So, you are preparing notices of rental increase based on the CPI in the Southern Califonria area. And you are located in Los Angeles; or, San Bernardino. How do you cite the new Inland Empire CPI, or the Los Angeles area CPI for that matter?
Old index - No Longer Exists!
The 2017 and earlier CPI for So. Cal. was this:
"Consumer Price Index for all Urban Consumers for the Los Angeles-Anaheim-Riverside Area (1982-1984 =100), All Items, published by the Bureau of Labor Statistics of the U. S. Department of Labor (CPI-All Urban Consumers)"
[Series Id: CUURA421SA0, CUUSA421SA0; Not Seasonally Adjusted; Series Title: All items in Los Angeles-Riverside-Orange County, CA, all urban consumers, not seasonally adjusted; Area: Los Angeles-Riverside-Orange County, CA; Item: All items; Base Period: 1982-84=100]
NOW WE HAVE TWO NEW INDICES:
(1) LOS ANGELES-LONG BEACH-ANAHEIM
"Consumer Price Index, Los Angeles-Long Beach-Anaheim, All Items, 1982-84=100 base, All Urban Consumers (CPI-U)"
"Consumer Price Index, Los Angeles-Long Beach-Anaheim, All Items, 1982-84=100 base, Wage Earners and Clerical Workers (CPI-W)"
Most leases use the "All Urban Consumers Index" as being the more accurate measure, though on past occasion, the Wage Earner's index has exceeded the Urban Consumers index.
(2) RIVERSIDE-SAN BERNARDINO-ONTARIO
The new Inland Empire index is based on these factors: All items in Riverside-San Bernardino-Ontario, California area, for all urban consumers; not seasonally adjusted; All items; Base Period: DECEMBER 2017=100. This index will be published bi-monthly starting February beginning with a January 2018 index.
"Consumer Price Index, Riverside-San Bernardino-Ontario, All Items, December 2017=100 base, All Urban Consumers (CPI-U)"
"Consumer Price Index, Riverside-San Bernardino-Ontario, All Items, December 2017=100 base, All Urban Consumers (CPI-U), Wage Earners and Clerical Workers (CPI-W)"
The CPI publishes price changes for two population groups. The Consumer Price Index for All Urban Consumers (CPI-U), as the name implies, measures price change for urban consumers. The Consumer Price Index for Urban Wage Earners and Clerical Workers (CPI-W) measures price change for a narrower population of Americans. A lease should specify how and which indices are used. The BLS says that the CPI-U covers a significantly broader segment of Americans and represents the broadest measure of consumer inflation that BLS produces. Therefore it is typically subject to less sampling error than the CPI-W.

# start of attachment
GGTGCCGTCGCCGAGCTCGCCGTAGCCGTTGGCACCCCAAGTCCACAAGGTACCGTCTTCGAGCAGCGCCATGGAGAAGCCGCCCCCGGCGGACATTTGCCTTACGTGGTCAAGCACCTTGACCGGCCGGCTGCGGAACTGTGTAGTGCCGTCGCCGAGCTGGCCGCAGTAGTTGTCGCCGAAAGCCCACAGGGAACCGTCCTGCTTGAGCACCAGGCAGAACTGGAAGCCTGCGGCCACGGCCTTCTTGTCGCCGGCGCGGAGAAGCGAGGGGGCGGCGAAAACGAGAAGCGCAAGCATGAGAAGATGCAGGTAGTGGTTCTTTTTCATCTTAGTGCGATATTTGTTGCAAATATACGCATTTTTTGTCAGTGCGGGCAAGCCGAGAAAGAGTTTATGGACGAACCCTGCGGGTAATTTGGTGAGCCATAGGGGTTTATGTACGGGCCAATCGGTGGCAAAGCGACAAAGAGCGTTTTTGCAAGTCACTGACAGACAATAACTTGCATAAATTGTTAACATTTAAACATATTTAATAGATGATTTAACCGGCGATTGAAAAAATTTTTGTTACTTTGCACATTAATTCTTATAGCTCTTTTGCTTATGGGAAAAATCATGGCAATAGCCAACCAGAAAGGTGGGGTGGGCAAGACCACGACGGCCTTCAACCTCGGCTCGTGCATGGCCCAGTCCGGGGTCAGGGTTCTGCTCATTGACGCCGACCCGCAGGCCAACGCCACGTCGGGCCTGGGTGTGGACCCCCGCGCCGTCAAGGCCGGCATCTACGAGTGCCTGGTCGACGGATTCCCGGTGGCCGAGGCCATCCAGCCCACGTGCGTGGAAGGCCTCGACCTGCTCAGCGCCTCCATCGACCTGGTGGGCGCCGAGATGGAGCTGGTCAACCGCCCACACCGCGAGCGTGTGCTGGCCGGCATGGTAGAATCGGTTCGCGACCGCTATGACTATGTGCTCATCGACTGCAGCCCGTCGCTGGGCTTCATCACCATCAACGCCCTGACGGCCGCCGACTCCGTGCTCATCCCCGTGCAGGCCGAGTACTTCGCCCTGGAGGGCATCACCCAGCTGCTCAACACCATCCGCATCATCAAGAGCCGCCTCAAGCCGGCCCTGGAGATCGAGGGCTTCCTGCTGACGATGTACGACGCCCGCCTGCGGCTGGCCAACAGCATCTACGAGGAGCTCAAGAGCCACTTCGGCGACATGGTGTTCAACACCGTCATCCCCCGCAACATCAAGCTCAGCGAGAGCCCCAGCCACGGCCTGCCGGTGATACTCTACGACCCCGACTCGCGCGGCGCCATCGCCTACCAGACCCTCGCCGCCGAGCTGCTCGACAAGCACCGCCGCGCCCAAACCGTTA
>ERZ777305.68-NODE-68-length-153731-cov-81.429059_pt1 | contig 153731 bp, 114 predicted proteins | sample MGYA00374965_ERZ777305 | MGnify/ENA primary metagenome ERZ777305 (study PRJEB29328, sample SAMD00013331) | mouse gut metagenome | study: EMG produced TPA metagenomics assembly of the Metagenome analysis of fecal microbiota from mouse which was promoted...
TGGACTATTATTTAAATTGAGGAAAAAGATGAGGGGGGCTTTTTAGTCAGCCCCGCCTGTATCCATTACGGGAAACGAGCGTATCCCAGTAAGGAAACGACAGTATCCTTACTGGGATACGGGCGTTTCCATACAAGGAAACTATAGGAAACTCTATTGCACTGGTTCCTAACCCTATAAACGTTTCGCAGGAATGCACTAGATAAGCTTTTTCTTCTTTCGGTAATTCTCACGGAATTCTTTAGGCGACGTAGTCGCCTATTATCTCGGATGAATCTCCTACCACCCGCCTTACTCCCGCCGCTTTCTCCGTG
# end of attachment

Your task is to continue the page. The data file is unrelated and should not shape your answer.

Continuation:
But the larger issue which nags at the problem of keeping abreast with the cost of living is that CPI methodology fails to accurately measure inflation. It simply doesn't. The CPI's method of calculation has been changed through the years to produce results which make politicians look better.
In the following chart we see the pre-1980 official calculations for CPI-U, compared to current (diluted) method. In general terms, methodological shifts in government reporting have depressed reported inflation, dramatically moving the concept of the CPI away from being a reliable measure of changes in the cost of living.
Thus, in drafting COLA escalators, it is best practice to address the government's continuing analytical impotency of cost-of-living statistics which are driven by political self-promotion. We submit that the business owner should adopt a realistic, accurate approach for protecting once robust investments from economic atrophy. Especially where fiduciaries are beneficial owners. Drawing from many agencies and entities, owner's may, likewise, consider CPI plus 1% or 2%. Only by supplementing 100% of CPI with further adjustment can an owner hope to maintain parity. CPI alone is virtually guaranteed to cause rents to fall behind market with concomitant capital loss and deprivation of the reasonable return to which the owner is entitled according to California law.
Terry R. Dowdall, Esq.
[See, Williams, Shadow Government Statistics
Copyright 2003-2017. Shadow Government Statistics, American Business Analytics & Research LLC.]